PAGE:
Yijun Zhang, who prefers his American name, Crescent, is a senior international business major from the Guangdong Province in Guangzhou City, China. Crescent came to Harding in 2016 through “2+2”, a program that connects Chinese students to American universities for the final two years of their undergraduate studies. Crescent transferred to Harding after studying at the Guandong University of Foreign Studies, where he took general education classes.
Crescent said he hopes to use his international business degree to pursue work that involves traveling between America and China. Crescent’s ideal job, however, would be to work for Nintendo.
According to Crescent, life in Searcy is slower than in big cities. After his move from Guangzhou City, Crescent said he was surprised by the friendliness of his Searcy peers and the presence of Harding’s other residents.
“We were amazed that we could see squirrels and rabbits on campus, and [we said], ‘Wow, that’s amazing!’” Crescent said, adding that animals were rarely seen at his former university.
West Ling, director for Chinese student life, said he has enjoyed watching Crescent integrate into Harding’s campus life.
“[He is] always positive to the other Chinese students,” Ling said. “Some Chinese students have questions — both academically or student-life side. They go to talk to Crescent, and they always get good answers from him.”
Steve Shaner, assistant professor of communication, is Crescent’s “American father.” Shaner first met Crescent on a trip to China. Today, Shaner and his family participate in a program that matches Chinese students with American families to provide them with a “home away from home.”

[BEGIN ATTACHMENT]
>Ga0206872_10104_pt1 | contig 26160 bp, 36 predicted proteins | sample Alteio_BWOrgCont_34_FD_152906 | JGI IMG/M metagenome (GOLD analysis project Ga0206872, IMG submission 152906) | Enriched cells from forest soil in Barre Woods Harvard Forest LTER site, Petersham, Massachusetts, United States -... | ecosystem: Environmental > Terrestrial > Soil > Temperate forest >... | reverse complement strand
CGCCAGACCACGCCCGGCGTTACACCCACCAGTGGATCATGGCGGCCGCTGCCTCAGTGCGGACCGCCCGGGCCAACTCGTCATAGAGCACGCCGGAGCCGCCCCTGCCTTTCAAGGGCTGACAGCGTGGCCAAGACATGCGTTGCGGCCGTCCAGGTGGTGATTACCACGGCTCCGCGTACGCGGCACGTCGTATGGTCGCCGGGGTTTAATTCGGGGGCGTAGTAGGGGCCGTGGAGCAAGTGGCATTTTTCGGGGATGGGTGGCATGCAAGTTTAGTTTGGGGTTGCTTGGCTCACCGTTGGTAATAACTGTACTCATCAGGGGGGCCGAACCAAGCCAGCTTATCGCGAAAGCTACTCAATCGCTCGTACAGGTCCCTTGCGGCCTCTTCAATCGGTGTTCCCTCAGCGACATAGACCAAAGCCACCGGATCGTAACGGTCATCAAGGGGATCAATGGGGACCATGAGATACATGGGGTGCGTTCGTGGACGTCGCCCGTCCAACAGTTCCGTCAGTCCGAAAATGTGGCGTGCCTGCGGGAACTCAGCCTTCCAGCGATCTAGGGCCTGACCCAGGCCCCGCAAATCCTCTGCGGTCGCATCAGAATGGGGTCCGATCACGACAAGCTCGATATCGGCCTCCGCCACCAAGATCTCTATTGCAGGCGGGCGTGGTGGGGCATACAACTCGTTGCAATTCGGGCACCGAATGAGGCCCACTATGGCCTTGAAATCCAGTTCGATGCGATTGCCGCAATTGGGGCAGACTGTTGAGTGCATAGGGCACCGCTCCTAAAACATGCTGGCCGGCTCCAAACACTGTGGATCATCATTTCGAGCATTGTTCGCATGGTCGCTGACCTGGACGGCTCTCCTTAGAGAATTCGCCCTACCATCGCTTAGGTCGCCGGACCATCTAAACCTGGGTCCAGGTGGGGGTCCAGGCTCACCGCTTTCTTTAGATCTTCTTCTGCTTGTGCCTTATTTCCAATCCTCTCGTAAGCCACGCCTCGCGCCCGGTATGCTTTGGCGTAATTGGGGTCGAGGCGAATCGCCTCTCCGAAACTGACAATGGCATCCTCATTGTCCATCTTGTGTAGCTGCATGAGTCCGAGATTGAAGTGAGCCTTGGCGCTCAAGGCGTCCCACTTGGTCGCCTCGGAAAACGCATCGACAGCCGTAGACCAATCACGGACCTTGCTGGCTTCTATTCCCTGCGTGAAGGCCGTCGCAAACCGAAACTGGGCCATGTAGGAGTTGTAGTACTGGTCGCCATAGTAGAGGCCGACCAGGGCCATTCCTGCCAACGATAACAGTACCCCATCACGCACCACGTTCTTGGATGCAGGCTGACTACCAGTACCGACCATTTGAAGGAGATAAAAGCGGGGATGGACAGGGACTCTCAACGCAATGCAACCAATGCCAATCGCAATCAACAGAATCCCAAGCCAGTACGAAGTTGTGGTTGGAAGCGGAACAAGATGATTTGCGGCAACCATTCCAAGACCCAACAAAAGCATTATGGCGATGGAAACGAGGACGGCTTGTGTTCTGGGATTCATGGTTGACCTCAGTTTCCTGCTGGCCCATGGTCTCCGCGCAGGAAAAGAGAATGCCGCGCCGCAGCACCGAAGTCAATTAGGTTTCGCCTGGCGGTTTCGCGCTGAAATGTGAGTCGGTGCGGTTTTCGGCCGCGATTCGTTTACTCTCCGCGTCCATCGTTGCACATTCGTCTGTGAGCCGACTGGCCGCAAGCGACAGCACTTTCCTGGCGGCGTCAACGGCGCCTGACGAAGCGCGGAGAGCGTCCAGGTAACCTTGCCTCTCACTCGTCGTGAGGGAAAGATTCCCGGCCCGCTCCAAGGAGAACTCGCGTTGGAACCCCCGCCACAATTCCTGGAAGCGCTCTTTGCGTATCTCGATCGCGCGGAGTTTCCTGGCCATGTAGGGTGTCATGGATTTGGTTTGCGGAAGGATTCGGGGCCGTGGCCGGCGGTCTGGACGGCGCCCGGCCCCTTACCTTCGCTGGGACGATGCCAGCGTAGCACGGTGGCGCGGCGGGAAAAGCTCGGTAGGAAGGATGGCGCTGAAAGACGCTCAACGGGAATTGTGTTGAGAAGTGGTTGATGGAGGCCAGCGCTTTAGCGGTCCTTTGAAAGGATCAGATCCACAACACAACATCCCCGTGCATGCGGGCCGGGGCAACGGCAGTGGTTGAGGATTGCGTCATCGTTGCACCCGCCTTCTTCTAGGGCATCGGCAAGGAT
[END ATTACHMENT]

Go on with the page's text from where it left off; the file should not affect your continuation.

“He’s such a likable, friendly, loving guy that I think whoever meets him has a great impression of him,” Shaner said. “If he can unintentionally say, ‘I’m from China, and people in China are like me,’ I think we leave his presence with a better opinion of Chinese people.”
“逸君说一个非常可爱友好而且有爱的人，我觉得每个见到他的人都会对他有一个很好的印象。”Shaner说，“如果他不经意间说： ‘ 我来自中国，而且中国人民都像我一样’ 我觉得这会给大家留下一个对中国人民更好的印象。”
To other international students, Zhang said he suggests forming meaningful relationships with American students. Not only do those relationships offer international students opportunities to improve their oral English, Zhang said, but they also lead to experiences the students may never be able to have somewhere else.
“It’s the perfect environment for not-native speakers to learn English … and get involved in life here. I visited my friend in Minnesota, and we went ice fishing, went trap shooting — a lot of things that can only be done in the United States,” Zhang said.
Zhang said he encourages American students to participate in activities arranged by international students, including those put on by Chinese students, as well as those put on by other international student groups at Harding; however, Zhang added that the best way to get to know another culture is to experience it first-hand.
“If you want to know the real … Chinese culture, you still need to go to that country. And get involved in local life — and that’s the same for Chinese students here in the United States.”